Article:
'Proof,' 'Syracuse,' 'Friends' also add thesps

NEW YORK — The first major postponement of the 2002-03 Broadway season arrived ahead of schedule. The producers of “The Boy From Oz” have pushed back their Broadway opening from spring to September 2003. As for the good news, Hugh Jackman has signed to headline as the late entertainer Peter Allen.

Thesp had been expected to sign with the production after performing in a workshop of the musical last month.

Other Broadway commitments have also been inked:

  •  Len Cariou plays dad to Anne Heche’s troubled daughter in the upcoming cast of “Proof.” Jennifer Jason Leigh and company leave David Auburn’s Pulitzer Prize-winning drama on June 30.

  •  At the American Airlines Theater, the Roundabout’s mega-cast for “The Boys From Syracuse” includes Jonathan Dokuchitz, Deidre Goodwin, Jackee Harry, Tom Hewitt, Lauren Mitchell, Lee Wilkof and Chip Zien. The Rodgers & Hart revival begins previews July 24 and opens in August under the direction of Scott Ellis.

  • Over at Nora Ephron’s “Imaginary Friends,” Christine Baranski essayed Lillian Hellman in the workshop but Swoozie Kurtz will play the “Pentimento” scribe to Cherry Jones’ Mary McCarthy in the full Broadway production, set to open in December after an autumn run at San Diego’s Old Globe.

    Ephron calls it a play, even though “Imaginary Friends” contains up to seven new songs by the “Sweet Smell of Success” team, Marvin Hamlisch and Craig Carnelia.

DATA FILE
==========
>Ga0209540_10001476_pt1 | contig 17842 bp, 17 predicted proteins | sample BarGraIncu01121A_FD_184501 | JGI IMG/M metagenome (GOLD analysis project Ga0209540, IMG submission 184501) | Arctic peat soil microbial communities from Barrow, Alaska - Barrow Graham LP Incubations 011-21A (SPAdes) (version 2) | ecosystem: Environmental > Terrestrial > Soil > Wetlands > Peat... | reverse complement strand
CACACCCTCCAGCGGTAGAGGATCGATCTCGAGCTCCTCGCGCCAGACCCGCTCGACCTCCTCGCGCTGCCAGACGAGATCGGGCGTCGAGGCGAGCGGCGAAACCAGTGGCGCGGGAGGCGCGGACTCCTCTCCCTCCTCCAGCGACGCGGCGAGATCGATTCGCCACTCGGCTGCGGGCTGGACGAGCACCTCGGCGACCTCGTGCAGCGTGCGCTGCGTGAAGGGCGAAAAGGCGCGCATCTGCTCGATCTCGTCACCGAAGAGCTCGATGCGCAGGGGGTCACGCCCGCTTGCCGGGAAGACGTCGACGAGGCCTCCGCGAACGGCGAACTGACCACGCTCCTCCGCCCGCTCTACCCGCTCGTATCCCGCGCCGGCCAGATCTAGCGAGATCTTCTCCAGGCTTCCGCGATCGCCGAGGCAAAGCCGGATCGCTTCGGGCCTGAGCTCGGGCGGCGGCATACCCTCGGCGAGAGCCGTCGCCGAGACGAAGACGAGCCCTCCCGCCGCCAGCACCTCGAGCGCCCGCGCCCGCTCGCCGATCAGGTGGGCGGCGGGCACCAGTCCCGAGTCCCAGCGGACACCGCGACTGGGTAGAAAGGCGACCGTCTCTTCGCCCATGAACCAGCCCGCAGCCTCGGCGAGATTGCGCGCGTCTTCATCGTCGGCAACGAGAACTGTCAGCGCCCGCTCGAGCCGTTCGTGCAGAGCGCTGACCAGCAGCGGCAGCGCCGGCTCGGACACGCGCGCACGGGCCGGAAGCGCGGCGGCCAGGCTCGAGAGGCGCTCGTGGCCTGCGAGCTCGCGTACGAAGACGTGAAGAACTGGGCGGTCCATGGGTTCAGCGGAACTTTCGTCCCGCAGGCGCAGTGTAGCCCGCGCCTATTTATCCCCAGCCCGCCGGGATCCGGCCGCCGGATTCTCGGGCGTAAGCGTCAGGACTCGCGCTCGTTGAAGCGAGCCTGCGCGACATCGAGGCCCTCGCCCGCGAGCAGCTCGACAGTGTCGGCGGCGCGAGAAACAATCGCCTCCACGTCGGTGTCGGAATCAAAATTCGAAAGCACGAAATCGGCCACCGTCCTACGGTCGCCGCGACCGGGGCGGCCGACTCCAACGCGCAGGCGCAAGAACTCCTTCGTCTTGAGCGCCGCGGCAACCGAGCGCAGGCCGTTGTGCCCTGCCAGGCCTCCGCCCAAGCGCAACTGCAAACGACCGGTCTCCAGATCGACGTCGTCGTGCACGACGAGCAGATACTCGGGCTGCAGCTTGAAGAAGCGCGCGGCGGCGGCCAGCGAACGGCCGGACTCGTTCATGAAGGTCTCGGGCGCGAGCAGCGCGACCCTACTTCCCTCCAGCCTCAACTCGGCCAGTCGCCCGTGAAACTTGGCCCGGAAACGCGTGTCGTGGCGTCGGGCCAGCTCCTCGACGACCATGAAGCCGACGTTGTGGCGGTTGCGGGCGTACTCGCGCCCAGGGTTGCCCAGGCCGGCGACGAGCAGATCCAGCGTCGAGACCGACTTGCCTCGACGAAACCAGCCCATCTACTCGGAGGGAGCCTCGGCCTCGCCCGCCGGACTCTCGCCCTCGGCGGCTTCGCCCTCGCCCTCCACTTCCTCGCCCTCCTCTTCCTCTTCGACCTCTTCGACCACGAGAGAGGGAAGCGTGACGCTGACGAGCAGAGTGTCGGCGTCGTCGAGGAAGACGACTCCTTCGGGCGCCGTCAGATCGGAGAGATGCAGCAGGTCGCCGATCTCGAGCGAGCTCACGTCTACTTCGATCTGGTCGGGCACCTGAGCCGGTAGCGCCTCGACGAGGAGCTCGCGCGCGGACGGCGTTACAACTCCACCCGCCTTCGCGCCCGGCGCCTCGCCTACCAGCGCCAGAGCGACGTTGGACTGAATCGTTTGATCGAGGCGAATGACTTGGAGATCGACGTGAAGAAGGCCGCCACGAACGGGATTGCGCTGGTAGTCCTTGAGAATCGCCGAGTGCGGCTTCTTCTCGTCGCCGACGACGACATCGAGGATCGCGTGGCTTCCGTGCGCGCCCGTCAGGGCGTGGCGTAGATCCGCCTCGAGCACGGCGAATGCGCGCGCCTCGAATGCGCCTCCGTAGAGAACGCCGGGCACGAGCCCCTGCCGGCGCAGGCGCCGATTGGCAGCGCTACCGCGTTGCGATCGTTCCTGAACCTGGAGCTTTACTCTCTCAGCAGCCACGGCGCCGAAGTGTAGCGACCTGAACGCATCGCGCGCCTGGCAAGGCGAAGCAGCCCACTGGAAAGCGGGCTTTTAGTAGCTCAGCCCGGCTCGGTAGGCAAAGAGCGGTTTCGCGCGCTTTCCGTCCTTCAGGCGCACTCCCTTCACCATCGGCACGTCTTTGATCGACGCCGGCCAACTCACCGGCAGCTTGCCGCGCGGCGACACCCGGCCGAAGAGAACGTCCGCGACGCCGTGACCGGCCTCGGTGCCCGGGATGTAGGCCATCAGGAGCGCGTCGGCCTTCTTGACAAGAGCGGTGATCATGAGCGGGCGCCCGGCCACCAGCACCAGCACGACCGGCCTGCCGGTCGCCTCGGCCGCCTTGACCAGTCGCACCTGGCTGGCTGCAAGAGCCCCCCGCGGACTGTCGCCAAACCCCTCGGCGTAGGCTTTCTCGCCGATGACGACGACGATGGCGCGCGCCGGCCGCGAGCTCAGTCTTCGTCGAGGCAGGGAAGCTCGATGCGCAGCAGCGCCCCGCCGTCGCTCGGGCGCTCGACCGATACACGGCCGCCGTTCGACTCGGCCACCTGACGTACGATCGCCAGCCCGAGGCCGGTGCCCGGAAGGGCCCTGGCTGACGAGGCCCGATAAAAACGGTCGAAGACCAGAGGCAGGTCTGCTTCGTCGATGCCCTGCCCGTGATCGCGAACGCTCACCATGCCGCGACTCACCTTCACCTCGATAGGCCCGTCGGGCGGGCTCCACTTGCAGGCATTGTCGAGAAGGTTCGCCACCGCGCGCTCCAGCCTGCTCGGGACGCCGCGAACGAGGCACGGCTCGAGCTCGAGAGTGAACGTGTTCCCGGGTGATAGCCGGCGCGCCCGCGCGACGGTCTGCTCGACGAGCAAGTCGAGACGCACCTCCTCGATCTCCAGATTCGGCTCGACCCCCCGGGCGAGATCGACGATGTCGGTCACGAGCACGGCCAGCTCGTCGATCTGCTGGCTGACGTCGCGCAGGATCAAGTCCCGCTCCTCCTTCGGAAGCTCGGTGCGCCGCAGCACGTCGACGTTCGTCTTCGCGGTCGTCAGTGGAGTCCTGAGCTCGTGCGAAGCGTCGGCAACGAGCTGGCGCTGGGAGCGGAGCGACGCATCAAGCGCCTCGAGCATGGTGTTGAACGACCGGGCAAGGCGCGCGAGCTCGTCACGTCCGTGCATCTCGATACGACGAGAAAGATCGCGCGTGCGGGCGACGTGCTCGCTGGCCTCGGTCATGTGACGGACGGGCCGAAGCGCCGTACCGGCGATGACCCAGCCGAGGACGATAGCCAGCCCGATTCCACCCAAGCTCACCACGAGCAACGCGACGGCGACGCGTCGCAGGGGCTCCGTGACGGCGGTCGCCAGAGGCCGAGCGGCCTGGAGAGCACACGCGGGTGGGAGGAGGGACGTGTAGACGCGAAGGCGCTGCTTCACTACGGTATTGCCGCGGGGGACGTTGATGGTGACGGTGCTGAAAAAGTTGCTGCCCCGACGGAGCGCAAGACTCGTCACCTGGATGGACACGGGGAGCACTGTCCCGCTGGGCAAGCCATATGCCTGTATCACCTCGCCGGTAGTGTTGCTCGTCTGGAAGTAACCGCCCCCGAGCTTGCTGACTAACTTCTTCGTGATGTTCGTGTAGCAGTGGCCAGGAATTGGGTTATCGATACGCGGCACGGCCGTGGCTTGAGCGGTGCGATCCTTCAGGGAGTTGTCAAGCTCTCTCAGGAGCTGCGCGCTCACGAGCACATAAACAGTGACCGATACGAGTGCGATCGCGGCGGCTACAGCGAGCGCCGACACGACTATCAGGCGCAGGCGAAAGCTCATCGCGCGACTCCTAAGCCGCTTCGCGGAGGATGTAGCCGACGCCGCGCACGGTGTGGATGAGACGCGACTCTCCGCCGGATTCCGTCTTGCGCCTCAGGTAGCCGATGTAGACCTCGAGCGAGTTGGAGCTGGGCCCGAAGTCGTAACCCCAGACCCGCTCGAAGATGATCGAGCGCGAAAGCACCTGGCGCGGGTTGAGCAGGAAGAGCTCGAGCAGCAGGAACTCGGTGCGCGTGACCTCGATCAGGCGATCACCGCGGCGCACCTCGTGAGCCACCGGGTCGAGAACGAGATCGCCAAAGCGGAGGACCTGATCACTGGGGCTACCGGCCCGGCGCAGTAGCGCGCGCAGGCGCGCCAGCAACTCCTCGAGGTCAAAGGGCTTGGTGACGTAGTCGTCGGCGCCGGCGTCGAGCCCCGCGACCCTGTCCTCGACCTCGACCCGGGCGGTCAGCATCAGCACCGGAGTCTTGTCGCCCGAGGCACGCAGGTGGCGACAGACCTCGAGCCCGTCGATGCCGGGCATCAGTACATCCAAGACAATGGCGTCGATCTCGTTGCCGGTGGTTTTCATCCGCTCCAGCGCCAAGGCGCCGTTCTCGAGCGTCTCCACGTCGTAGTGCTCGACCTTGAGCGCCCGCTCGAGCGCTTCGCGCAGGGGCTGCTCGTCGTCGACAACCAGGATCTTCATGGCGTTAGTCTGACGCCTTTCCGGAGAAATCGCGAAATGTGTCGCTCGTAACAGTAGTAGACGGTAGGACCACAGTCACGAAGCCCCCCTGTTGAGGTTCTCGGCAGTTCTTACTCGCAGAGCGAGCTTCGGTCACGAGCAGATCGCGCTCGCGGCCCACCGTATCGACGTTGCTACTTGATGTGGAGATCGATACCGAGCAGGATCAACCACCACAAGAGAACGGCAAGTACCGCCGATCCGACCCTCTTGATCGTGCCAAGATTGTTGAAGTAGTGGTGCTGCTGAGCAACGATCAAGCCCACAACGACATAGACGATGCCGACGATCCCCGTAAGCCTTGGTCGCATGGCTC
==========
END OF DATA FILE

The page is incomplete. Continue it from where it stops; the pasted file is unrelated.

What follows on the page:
Can a play be eligible for the Tony award for score? In 1999, Jeanine Tesori was nominated for scoring “Twelfth Night,” which also took a nom for revival of a play.

Speaking of the Tonys, Sunday night’s celebration could have used the drama of the current “Metamorphoses” ad snafu in the New York Times. Edward Albee’s “The Goat” took the best play Tony, but the suddenly infamous advertisement has claimed “Metamorphoses” the winner. Elizabeth I. McCann, producer “The Goat,” came out swinging.

“This is clearly negligence on the part of the New York Times and/or the Serino-Coyne ad agency,” she claimed in a written statement.

“Two shows have been hurt by this, and someone must be held accountable. If someone runs a red light, and someone gets hurt, a simple apology doesn’t fix that. But, for the record, we have yet to receive a public apology, retraction or admission of responsibility from the New York Times or the ad agency.”

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